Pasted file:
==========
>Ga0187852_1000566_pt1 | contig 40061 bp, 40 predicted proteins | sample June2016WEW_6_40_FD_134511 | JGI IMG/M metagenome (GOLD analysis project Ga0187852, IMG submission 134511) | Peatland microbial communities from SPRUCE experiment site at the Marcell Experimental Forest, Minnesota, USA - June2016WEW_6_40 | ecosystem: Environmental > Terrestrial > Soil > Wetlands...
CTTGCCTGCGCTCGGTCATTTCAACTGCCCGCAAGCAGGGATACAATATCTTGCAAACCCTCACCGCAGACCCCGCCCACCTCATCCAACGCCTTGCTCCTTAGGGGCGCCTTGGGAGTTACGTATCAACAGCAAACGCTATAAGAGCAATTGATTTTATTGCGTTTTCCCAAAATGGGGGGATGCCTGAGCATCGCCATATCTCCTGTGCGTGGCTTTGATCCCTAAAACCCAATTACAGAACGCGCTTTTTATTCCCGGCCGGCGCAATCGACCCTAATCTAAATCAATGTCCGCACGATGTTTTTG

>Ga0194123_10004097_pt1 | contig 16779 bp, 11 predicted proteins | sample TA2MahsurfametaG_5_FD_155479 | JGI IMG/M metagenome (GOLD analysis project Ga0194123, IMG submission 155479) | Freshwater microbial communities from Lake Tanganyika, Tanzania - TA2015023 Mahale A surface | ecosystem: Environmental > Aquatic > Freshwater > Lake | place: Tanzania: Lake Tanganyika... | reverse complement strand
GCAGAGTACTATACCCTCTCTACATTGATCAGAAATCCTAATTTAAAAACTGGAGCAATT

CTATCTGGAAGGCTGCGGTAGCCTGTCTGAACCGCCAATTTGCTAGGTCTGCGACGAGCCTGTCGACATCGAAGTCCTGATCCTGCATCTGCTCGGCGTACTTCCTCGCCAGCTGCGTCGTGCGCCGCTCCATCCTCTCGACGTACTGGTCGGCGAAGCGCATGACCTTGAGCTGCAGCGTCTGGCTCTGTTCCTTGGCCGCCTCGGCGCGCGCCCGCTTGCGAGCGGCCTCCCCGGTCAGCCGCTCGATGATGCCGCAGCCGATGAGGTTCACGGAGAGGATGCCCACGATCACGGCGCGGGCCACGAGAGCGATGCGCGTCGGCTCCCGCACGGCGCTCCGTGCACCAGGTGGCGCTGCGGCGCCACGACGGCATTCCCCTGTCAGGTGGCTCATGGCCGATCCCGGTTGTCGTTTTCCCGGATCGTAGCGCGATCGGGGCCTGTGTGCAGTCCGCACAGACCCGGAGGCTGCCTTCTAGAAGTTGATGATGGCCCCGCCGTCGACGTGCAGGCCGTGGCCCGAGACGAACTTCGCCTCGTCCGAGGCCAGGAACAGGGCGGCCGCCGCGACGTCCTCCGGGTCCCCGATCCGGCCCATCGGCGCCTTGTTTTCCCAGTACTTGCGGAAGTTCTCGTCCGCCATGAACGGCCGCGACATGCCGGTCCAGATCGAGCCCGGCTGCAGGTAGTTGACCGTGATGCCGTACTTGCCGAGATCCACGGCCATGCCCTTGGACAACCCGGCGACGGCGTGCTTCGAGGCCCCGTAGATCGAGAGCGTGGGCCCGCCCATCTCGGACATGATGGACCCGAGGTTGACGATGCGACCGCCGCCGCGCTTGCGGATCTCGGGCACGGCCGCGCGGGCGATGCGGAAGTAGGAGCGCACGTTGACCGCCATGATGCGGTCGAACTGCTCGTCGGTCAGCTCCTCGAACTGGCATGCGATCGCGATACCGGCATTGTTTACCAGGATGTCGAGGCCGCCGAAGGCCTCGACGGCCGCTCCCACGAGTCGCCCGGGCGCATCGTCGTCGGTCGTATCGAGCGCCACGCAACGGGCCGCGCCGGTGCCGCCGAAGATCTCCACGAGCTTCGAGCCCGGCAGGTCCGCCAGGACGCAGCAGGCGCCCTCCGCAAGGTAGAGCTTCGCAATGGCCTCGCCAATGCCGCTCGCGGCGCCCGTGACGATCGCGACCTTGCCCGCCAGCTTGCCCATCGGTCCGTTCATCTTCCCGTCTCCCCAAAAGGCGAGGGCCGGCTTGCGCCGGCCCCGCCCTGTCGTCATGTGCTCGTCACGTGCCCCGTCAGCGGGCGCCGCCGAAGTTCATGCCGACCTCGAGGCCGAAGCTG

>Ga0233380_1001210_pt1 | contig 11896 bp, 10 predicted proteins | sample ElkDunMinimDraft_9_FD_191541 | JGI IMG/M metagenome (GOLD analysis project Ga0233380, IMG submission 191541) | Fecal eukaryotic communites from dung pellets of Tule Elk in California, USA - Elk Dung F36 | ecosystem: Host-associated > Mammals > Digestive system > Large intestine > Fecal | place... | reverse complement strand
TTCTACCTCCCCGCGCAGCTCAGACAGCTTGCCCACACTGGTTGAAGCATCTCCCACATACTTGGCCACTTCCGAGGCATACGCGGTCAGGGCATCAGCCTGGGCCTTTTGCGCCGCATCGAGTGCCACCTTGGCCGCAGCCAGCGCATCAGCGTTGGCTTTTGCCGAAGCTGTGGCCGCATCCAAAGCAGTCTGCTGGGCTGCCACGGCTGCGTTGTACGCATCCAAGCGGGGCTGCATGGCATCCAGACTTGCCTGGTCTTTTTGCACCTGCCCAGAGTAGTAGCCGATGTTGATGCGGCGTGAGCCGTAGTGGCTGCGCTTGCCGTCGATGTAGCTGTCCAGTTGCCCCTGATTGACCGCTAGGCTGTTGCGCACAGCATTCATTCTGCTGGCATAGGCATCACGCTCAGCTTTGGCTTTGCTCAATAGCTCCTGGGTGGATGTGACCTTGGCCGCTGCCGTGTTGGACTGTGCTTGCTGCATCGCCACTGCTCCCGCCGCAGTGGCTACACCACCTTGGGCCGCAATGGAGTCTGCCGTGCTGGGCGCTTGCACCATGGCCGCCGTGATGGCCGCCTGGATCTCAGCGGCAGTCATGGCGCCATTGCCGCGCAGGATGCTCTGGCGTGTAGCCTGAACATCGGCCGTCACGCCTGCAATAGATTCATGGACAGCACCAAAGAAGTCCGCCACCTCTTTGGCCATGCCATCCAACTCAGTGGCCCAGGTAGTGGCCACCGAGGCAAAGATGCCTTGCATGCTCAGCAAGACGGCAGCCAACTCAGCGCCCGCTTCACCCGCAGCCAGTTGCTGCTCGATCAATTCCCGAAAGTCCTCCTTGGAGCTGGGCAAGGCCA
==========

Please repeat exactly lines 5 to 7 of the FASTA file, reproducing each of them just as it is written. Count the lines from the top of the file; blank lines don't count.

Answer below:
CTATCTGGAAGGCTGCGGTAGCCTGTCTGAACCGCCAATTTGCTAGGTCTGCGACGAGCCTGTCGACATCGAAGTCCTGATCCTGCATCTGCTCGGCGTACTTCCTCGCCAGCTGCGTCGTGCGCCGCTCCATCCTCTCGACGTACTGGTCGGCGAAGCGCATGACCTTGAGCTGCAGCGTCTGGCTCTGTTCCTTGGCCGCCTCGGCGCGCGCCCGCTTGCGAGCGGCCTCCCCGGTCAGCCGCTCGATGATGCCGCAGCCGATGAGGTTCACGGAGAGGATGCCCACGATCACGGCGCGGGCCACGAGAGCGATGCGCGTCGGCTCCCGCACGGCGCTCCGTGCACCAGGTGGCGCTGCGGCGCCACGACGGCATTCCCCTGTCAGGTGGCTCATGGCCGATCCCGGTTGTCGTTTTCCCGGATCGTAGCGCGATCGGGGCCTGTGTGCAGTCCGCACAGACCCGGAGGCTGCCTTCTAGAAGTTGATGATGGCCCCGCCGTCGACGTGCAGGCCGTGGCCCGAGACGAACTTCGCCTCGTCCGAGGCCAGGAACAGGGCGGCCGCCGCGACGTCCTCCGGGTCCCCGATCCGGCCCATCGGCGCCTTGTTTTCCCAGTACTTGCGGAAGTTCTCGTCCGCCATGAACGGCCGCGACATGCCGGTCCAGATCGAGCCCGGCTGCAGGTAGTTGACCGTGATGCCGTACTTGCCGAGATCCACGGCCATGCCCTTGGACAACCCGGCGACGGCGTGCTTCGAGGCCCCGTAGATCGAGAGCGTGGGCCCGCCCATCTCGGACATGATGGACCCGAGGTTGACGATGCGACCGCCGCCGCGCTTGCGGATCTCGGGCACGGCCGCGCGGGCGATGCGGAAGTAGGAGCGCACGTTGACCGCCATGATGCGGTCGAACTGCTCGTCGGTCAGCTCCTCGAACTGGCATGCGATCGCGATACCGGCATTGTTTACCAGGATGTCGAGGCCGCCGAAGGCCTCGACGGCCGCTCCCACGAGTCGCCCGGGCGCATCGTCGTCGGTCGTATCGAGCGCCACGCAACGGGCCGCGCCGGTGCCGCCGAAGATCTCCACGAGCTTCGAGCCCGGCAGGTCCGCCAGGACGCAGCAGGCGCCCTCCGCAAGGTAGAGCTTCGCAATGGCCTCGCCAATGCCGCTCGCGGCGCCCGTGACGATCGCGACCTTGCCCGCCAGCTTGCCCATCGGTCCGTTCATCTTCCCGTCTCCCCAAAAGGCGAGGGCCGGCTTGCGCCGGCCCCGCCCTGTCGTCATGTGCTCGTCACGTGCCCCGTCAGCGGGCGCCGCCGAAGTTCATGCCGACCTCGAGGCCGAAGCTG

>Ga0233380_1001210_pt1 | contig 11896 bp, 10 predicted proteins | sample ElkDunMinimDraft_9_FD_191541 | JGI IMG/M metagenome (GOLD analysis project Ga0233380, IMG submission 191541) | Fecal eukaryotic communites from dung pellets of Tule Elk in California, USA - Elk Dung F36 | ecosystem: Host-associated > Mammals > Digestive system > Large intestine > Fecal | place... | reverse complement strand
TTCTACCTCCCCGCGCAGCTCAGACAGCTTGCCCACACTGGTTGAAGCATCTCCCACATACTTGGCCACTTCCGAGGCATACGCGGTCAGGGCATCAGCCTGGGCCTTTTGCGCCGCATCGAGTGCCACCTTGGCCGCAGCCAGCGCATCAGCGTTGGCTTTTGCCGAAGCTGTGGCCGCATCCAAAGCAGTCTGCTGGGCTGCCACGGCTGCGTTGTACGCATCCAAGCGGGGCTGCATGGCATCCAGACTTGCCTGGTCTTTTTGCACCTGCCCAGAGTAGTAGCCGATGTTGATGCGGCGTGAGCCGTAGTGGCTGCGCTTGCCGTCGATGTAGCTGTCCAGTTGCCCCTGATTGACCGCTAGGCTGTTGCGCACAGCATTCATTCTGCTGGCATAGGCATCACGCTCAGCTTTGGCTTTGCTCAATAGCTCCTGGGTGGATGTGACCTTGGCCGCTGCCGTGTTGGACTGTGCTTGCTGCATCGCCACTGCTCCCGCCGCAGTGGCTACACCACCTTGGGCCGCAATGGAGTCTGCCGTGCTGGGCGCTTGCACCATGGCCGCCGTGATGGCCGCCTGGATCTCAGCGGCAGTCATGGCGCCATTGCCGCGCAGGATGCTCTGGCGTGTAGCCTGAACATCGGCCGTCACGCCTGCAATAGATTCATGGACAGCACCAAAGAAGTCCGCCACCTCTTTGGCCATGCCATCCAACTCAGTGGCCCAGGTAGTGGCCACCGAGGCAAAGATGCCTTGCATGCTCAGCAAGACGGCAGCCAACTCAGCGCCCGCTTCACCCGCAGCCAGTTGCTGCTCGATCAATTCCCGAAAGTCCTCCTTGGAGCTGGGCAAGGCCA